It is believed that the human eye can distinguish more shades of green than any other colour. Walking across the moors after sunshine and heavy rain, it would be impossible to count the different hues. We followed the path alongside the brook to where it falls from a small reservoir into a copse where wildflowers had found a haven from the wind and weather. There are few trees on the moor, just the odd survivor, but this little dell nestles between the hills; in such an apparently inhospitable landscape every sheltered nook is bursting with life.
At the top of the fall, a small pool mirrors the sky, its surface an impressionists dream, ruffled by the wind and the wake of water fowl. The reservoir is marked on the map, so we know we are heading in the right direction for the elusive circle at Barbrook Three. Mind you, the map is a rather basic affair, just a minimalist line drawing in a book… a book, moreover, that has yet to take us directly to where we are trying to go. You would think that by now we would have learned… invested, perhaps, in an Ordnance Survey map with detailed and accurate directions…Well, we do have one. But at best it would be in the car. At worst, it could still be at my home, a couple of hundred miles away.
Map-reading is all very well, but exploring is better. You never know what you will discover… even if you don’t find what you set out to see in the first place. Sometimes it is best just to follow your feet, or perhaps the hawks, or an odd curve in the land that attracts the eye. You may need both a point of departure and something to aim for, but too tight a focus on that goal can rule out all the other gifts a day might bring. Too tight a focus and you cease to see what is hovering around the edges just waiting to be noticed.
Still, it would have been nice to finally get to the stone circle, even though we knew it would be almost impossible to spot at this time of year. The bracken is getting high and the heather will soon be in bud…. and the stones of Barbrook Three are no more than a couple of feet tall. Yet, although the twenty one remaining stones are small, it is one of the larger circles in this part of the country; around 25 yards in diameter . We could but try and followed the path as it curved over the old bridge and began to climb yet higher.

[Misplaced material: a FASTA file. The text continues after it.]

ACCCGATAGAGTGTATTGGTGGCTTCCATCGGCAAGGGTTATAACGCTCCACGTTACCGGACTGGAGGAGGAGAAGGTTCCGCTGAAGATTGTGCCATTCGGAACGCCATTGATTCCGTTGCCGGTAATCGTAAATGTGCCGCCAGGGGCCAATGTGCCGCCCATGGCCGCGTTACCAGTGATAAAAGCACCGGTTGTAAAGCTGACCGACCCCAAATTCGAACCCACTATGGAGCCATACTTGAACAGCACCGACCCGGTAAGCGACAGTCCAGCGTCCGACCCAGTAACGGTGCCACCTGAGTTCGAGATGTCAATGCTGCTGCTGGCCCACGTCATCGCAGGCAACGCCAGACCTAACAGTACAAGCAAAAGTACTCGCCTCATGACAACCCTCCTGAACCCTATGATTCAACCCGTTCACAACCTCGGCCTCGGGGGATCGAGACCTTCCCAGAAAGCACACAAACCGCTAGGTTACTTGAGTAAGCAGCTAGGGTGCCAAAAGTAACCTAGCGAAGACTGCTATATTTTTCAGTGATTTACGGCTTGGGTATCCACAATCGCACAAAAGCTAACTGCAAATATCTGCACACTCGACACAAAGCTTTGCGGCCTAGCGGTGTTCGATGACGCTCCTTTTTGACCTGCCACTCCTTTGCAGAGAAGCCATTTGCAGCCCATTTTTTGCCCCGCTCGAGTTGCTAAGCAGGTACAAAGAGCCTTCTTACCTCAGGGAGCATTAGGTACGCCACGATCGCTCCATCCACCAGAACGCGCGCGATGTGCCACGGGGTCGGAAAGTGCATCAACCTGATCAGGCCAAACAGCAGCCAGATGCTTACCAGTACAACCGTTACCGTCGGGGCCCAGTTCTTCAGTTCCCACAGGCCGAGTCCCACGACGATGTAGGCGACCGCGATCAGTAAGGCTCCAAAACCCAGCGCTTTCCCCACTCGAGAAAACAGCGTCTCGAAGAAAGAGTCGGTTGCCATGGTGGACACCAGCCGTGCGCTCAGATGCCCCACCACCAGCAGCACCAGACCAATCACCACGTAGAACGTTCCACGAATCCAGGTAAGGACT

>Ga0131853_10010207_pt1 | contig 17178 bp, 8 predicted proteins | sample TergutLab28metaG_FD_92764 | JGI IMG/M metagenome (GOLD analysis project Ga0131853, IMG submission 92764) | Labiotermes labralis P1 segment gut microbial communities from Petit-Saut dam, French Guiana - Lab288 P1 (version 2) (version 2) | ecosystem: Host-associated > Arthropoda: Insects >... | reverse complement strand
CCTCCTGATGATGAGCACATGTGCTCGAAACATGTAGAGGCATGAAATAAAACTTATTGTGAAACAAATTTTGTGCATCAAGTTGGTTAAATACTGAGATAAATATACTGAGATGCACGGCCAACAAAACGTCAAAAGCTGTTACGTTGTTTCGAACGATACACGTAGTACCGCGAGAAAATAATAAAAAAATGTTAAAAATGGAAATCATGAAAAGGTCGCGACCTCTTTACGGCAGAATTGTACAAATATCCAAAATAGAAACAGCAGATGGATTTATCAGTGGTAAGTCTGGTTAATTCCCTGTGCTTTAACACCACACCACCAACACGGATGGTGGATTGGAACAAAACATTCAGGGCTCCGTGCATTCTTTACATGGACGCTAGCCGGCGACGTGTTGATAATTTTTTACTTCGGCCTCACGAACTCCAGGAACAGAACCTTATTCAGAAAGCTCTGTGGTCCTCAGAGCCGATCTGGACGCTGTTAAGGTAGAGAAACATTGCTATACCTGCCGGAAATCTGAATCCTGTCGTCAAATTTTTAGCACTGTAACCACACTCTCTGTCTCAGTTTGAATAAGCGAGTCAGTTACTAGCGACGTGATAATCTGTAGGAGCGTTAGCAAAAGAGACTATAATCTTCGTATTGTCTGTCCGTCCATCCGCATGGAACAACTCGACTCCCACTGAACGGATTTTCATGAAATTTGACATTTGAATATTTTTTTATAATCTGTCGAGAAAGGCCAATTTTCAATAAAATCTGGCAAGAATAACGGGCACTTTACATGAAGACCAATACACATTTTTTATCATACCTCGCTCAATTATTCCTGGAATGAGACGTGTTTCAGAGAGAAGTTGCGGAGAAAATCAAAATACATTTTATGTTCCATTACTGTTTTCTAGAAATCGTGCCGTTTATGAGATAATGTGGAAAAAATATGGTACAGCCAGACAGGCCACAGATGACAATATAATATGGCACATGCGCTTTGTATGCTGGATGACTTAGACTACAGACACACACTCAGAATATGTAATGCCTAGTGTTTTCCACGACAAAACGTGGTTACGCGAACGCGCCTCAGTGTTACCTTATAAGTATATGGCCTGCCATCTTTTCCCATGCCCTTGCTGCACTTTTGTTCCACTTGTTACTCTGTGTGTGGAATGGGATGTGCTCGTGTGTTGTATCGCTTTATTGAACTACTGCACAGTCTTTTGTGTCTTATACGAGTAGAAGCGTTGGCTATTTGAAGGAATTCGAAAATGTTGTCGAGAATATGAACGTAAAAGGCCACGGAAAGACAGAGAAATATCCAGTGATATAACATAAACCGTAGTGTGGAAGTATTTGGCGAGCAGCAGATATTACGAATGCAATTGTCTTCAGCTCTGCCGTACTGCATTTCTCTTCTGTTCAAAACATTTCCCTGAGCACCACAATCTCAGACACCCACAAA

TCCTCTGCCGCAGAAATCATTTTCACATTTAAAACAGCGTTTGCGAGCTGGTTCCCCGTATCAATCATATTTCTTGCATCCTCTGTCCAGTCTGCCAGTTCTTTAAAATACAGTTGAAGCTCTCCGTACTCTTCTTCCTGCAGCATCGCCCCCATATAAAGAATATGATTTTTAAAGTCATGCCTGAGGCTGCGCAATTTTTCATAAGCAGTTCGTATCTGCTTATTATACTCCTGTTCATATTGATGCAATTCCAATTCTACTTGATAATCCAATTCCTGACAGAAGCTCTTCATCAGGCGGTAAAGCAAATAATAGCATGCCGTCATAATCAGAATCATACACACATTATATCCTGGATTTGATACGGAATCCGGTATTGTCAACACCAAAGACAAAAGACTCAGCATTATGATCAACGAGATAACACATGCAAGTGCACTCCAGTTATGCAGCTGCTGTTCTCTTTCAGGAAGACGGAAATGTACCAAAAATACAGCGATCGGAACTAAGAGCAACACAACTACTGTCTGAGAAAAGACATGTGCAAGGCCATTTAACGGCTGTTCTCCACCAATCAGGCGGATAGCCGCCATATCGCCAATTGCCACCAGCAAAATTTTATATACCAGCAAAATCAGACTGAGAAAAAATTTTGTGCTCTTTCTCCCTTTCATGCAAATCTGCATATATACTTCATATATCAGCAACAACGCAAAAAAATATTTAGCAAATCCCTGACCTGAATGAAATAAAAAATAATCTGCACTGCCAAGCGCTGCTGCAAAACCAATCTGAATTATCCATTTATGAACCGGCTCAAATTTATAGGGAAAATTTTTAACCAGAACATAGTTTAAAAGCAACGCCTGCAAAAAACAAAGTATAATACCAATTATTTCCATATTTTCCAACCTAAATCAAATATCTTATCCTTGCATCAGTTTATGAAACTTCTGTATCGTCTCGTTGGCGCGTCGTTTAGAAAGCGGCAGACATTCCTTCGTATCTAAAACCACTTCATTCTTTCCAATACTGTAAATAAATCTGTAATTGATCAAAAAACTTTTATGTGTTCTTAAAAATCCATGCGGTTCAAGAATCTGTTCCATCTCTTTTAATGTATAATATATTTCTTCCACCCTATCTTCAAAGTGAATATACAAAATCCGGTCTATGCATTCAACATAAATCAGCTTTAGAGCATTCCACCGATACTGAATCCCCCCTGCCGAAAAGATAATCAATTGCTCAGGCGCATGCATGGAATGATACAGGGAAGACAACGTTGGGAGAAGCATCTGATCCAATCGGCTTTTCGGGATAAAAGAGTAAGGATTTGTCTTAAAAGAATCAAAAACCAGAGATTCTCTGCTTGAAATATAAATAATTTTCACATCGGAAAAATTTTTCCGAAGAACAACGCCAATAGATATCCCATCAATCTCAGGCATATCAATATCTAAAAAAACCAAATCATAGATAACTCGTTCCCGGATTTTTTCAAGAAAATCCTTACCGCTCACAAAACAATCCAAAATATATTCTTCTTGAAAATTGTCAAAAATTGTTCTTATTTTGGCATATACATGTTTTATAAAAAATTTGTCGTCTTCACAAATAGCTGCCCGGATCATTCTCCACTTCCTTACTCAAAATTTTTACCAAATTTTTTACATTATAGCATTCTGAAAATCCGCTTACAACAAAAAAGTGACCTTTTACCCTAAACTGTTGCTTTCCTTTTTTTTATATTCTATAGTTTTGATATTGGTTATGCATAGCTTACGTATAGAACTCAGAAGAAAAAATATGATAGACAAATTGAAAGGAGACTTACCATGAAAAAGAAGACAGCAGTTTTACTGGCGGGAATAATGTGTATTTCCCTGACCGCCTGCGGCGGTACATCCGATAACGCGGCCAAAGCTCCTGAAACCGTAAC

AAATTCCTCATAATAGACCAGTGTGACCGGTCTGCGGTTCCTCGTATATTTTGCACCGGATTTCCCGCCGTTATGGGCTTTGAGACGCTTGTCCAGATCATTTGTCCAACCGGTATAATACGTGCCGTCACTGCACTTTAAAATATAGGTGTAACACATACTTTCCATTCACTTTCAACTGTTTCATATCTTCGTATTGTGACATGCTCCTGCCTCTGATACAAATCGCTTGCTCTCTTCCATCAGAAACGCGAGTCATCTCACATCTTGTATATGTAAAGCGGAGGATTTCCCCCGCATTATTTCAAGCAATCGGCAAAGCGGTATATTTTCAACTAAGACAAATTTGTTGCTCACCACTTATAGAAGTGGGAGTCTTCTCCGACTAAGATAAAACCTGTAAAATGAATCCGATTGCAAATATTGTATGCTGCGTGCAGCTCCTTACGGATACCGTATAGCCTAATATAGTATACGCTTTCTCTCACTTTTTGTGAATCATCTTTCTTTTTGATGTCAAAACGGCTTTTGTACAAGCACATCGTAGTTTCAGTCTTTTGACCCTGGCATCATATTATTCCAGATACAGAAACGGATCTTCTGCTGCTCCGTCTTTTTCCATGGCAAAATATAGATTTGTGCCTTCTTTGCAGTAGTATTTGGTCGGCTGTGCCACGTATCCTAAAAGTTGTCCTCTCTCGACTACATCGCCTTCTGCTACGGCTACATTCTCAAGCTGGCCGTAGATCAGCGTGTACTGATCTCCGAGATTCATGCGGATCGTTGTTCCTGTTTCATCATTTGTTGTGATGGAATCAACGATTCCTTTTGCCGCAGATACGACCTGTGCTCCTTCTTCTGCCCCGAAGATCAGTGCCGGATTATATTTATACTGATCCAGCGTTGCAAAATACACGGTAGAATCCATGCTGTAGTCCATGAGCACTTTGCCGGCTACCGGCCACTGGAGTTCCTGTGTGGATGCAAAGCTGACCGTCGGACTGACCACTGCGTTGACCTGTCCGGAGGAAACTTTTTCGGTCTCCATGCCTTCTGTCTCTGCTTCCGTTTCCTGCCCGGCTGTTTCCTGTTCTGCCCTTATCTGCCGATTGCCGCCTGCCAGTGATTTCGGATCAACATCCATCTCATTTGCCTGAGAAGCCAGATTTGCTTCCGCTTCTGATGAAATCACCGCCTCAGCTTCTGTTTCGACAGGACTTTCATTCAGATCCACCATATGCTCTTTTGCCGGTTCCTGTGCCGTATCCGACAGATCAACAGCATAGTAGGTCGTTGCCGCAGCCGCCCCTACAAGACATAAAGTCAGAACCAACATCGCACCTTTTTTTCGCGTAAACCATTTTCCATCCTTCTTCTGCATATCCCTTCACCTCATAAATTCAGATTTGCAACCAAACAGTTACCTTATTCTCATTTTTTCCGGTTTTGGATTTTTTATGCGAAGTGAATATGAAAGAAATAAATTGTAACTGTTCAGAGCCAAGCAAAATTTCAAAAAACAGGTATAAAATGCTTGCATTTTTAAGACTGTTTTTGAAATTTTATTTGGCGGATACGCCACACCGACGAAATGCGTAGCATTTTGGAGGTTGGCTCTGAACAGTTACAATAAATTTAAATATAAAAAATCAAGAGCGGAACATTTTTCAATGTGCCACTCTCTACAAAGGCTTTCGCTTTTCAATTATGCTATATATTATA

This whole area of moorland is covered in traces of the past. Stone circles, cairns, barrows and nameless mounds… a necropolis for the dead and the stone ghosts of the houses of the living. Yet, for once, we could see none of the ancient earthworks and stone as we walked, only the shadows of a more recent past. We rested a while… we were beginning to wonder if our map had led us astray yet again. We had come way too far, with not a sign of a circle. We looked again at the book, lining ourselves up with the reservoir, and decided we needed to go back, but this time on higher ground.
We set off, back the way we had come. A kestrel hovered and dived into the bracken, seeking lunch…. which was beginning to seem like a good idea. Crossing the stream we climbed the hill, keeping our eyes open for either the stones or the mound that lies beside them. From here the view across the moor to the distant hills is spectacular. Ahead of us, we knew, waited the circles familiar to us already… and this way we would get to visit them, for once, in good weather. Usually, when we come here, it is bitterly cold and wet, as if sacrifice is required before admission to its temples… Barbrook likes to keep its secrets, until the time is right… And for me, there is no hardship in having a good reason to come back to the moors another day…